Thursday, July 1, 2010

I am needing a vacation. For some reason, I started to think about a trip to Boston. To make it more, to my liking, it would be a train trip to Boston. As a railfan, you can see how this might work out and how it would be exciting. How would a train trip to Boston work and why Boston. First the why. Twenty-five years ago, I moved to Boston from Virginia. I was already a railfan and had taken train specific trips before. However, as a railfan, there is a different way of thinking, when taking a out of town watching trip and watching trains at home. Traveling out of town to watch trains, the goal is to watch trains in specific locations at specific times. Around home, "some day" becomes the mantra on watching. As is often happens, some day never comes and you move without taking those pictures. This is both true for train watching and local landmarks. Interesting, I took commuter rail to work every morning and transferred to the subway. I would go into town and take the various lines of the subway to get around. I took very few train watching trips in and around the area. Even local attractions were overlooked as far as photography were concerned.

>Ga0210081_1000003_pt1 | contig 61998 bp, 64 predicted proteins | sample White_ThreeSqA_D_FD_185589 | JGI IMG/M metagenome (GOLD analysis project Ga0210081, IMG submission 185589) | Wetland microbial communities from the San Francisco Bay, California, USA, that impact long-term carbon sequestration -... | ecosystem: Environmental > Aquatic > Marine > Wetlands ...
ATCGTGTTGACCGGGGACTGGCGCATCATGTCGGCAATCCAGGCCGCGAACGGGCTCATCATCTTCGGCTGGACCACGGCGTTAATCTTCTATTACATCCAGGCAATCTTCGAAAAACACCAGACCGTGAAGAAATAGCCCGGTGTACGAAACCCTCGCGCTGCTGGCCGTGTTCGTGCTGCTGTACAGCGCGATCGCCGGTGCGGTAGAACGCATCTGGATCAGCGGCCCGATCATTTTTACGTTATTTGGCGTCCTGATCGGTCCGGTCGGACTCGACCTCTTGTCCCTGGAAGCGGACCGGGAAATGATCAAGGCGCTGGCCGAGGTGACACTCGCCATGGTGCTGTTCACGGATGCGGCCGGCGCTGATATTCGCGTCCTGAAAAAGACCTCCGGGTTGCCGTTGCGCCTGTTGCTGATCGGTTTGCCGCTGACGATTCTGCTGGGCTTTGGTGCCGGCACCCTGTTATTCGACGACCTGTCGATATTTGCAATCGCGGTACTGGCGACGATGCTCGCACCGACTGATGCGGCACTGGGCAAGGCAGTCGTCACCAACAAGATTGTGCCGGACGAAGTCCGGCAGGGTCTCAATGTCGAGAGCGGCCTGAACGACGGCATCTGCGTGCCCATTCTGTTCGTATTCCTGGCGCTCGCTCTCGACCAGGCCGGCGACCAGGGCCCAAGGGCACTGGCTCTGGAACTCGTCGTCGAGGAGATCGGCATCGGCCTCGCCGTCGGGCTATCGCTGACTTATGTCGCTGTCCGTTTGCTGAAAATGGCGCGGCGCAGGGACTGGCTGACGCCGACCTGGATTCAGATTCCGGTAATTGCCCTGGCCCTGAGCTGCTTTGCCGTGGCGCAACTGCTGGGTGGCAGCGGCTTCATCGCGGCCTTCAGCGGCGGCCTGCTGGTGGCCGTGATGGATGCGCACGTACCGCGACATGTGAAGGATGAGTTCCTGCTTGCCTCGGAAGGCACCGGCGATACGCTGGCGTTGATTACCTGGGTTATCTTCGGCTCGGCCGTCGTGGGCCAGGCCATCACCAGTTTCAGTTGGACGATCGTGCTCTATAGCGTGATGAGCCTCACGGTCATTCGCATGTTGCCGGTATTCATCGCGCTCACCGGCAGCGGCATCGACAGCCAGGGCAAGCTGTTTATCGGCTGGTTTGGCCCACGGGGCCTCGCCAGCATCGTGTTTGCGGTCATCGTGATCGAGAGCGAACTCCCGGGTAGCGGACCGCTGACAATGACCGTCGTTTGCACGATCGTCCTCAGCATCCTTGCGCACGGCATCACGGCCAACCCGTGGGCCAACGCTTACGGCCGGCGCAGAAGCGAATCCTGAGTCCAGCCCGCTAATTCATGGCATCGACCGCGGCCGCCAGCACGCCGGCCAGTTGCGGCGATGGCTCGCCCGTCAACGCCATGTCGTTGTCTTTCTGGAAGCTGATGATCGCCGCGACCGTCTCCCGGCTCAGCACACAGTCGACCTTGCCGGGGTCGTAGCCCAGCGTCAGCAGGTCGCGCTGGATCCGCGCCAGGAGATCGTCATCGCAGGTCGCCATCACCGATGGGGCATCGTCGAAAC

I lived on the North Shore in the city of Lynn, MA. I lived several blocks from the commuter rail station. I did a lot of touring in Boston and Lynn. I particularly liked to walk down to the Bay and just reflect. Yes! I have no pictures of Lynn Shore. I did go inland and north and again, no pictures. The only pictures of the North Shore and Boston was a little park called the Goldfish Pond. My memory was scant on the details of when and where. I remember that at this time, the abutments for the bridge, bringing the commuter rail into North Station, caught fire. Trains coming into Boston from the north stopped at a temporary station in Charleston where commuters would transfer to the Orange line. This was at or near the Charleston T station.

MBTA pictures taken in 1984
Goldfish Pond, Lynn, MA 1984